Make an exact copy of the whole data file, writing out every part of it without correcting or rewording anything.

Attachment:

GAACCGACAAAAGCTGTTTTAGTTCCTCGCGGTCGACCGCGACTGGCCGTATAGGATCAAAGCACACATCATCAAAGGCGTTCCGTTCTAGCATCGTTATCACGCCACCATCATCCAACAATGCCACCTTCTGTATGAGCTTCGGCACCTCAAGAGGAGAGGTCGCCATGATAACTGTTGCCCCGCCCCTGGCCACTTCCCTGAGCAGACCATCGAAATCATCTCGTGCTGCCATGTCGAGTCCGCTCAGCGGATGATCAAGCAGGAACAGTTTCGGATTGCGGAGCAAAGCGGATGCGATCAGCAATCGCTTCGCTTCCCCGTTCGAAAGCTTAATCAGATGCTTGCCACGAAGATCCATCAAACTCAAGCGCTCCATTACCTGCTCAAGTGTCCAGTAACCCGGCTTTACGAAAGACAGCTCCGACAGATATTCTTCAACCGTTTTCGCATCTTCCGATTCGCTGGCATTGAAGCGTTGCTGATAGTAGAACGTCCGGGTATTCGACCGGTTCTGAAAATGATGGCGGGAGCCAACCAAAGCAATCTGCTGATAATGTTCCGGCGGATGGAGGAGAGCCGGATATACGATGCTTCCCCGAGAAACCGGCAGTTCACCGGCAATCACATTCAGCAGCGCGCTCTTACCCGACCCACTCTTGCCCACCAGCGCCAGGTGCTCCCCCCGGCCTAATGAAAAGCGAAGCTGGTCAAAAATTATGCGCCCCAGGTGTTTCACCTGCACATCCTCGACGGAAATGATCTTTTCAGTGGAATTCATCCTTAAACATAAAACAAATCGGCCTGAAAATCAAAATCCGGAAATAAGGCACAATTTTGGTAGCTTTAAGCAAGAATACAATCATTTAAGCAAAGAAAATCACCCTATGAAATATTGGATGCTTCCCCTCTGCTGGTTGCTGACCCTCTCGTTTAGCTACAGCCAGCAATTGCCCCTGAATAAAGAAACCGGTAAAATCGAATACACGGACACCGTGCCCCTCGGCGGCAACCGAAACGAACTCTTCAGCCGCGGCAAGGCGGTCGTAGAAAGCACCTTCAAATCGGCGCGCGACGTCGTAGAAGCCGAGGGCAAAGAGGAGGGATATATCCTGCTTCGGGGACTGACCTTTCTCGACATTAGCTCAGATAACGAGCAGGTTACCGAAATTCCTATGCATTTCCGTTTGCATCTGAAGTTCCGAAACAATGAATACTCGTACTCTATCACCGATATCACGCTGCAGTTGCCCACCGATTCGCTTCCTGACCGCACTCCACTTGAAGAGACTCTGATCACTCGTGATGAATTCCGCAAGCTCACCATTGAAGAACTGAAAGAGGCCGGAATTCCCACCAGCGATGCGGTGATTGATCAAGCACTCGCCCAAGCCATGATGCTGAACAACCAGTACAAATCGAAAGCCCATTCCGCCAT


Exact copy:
GAACCGACAAAAGCTGTTTTAGTTCCTCGCGGTCGACCGCGACTGGCCGTATAGGATCAAAGCACACATCATCAAAGGCGTTCCGTTCTAGCATCGTTATCACGCCACCATCATCCAACAATGCCACCTTCTGTATGAGCTTCGGCACCTCAAGAGGAGAGGTCGCCATGATAACTGTTGCCCCGCCCCTGGCCACTTCCCTGAGCAGACCATCGAAATCATCTCGTGCTGCCATGTCGAGTCCGCTCAGCGGATGATCAAGCAGGAACAGTTTCGGATTGCGGAGCAAAGCGGATGCGATCAGCAATCGCTTCGCTTCCCCGTTCGAAAGCTTAATCAGATGCTTGCCACGAAGATCCATCAAACTCAAGCGCTCCATTACCTGCTCAAGTGTCCAGTAACCCGGCTTTACGAAAGACAGCTCCGACAGATATTCTTCAACCGTTTTCGCATCTTCCGATTCGCTGGCATTGAAGCGTTGCTGATAGTAGAACGTCCGGGTATTCGACCGGTTCTGAAAATGATGGCGGGAGCCAACCAAAGCAATCTGCTGATAATGTTCCGGCGGATGGAGGAGAGCCGGATATACGATGCTTCCCCGAGAAACCGGCAGTTCACCGGCAATCACATTCAGCAGCGCGCTCTTACCCGACCCACTCTTGCCCACCAGCGCCAGGTGCTCCCCCCGGCCTAATGAAAAGCGAAGCTGGTCAAAAATTATGCGCCCCAGGTGTTTCACCTGCACATCCTCGACGGAAATGATCTTTTCAGTGGAATTCATCCTTAAACATAAAACAAATCGGCCTGAAAATCAAAATCCGGAAATAAGGCACAATTTTGGTAGCTTTAAGCAAGAATACAATCATTTAAGCAAAGAAAATCACCCTATGAAATATTGGATGCTTCCCCTCTGCTGGTTGCTGACCCTCTCGTTTAGCTACAGCCAGCAATTGCCCCTGAATAAAGAAACCGGTAAAATCGAATACACGGACACCGTGCCCCTCGGCGGCAACCGAAACGAACTCTTCAGCCGCGGCAAGGCGGTCGTAGAAAGCACCTTCAAATCGGCGCGCGACGTCGTAGAAGCCGAGGGCAAAGAGGAGGGATATATCCTGCTTCGGGGACTGACCTTTCTCGACATTAGCTCAGATAACGAGCAGGTTACCGAAATTCCTATGCATTTCCGTTTGCATCTGAAGTTCCGAAACAATGAATACTCGTACTCTATCACCGATATCACGCTGCAGTTGCCCACCGATTCGCTTCCTGACCGCACTCCACTTGAAGAGACTCTGATCACTCGTGATGAATTCCGCAAGCTCACCATTGAAGAACTGAAAGAGGCCGGAATTCCCACCAGCGATGCGGTGATTGATCAAGCACTCGCCCAAGCCATGATGCTGAACAACCAGTACAAATCGAAAGCCCATTCCGCCAT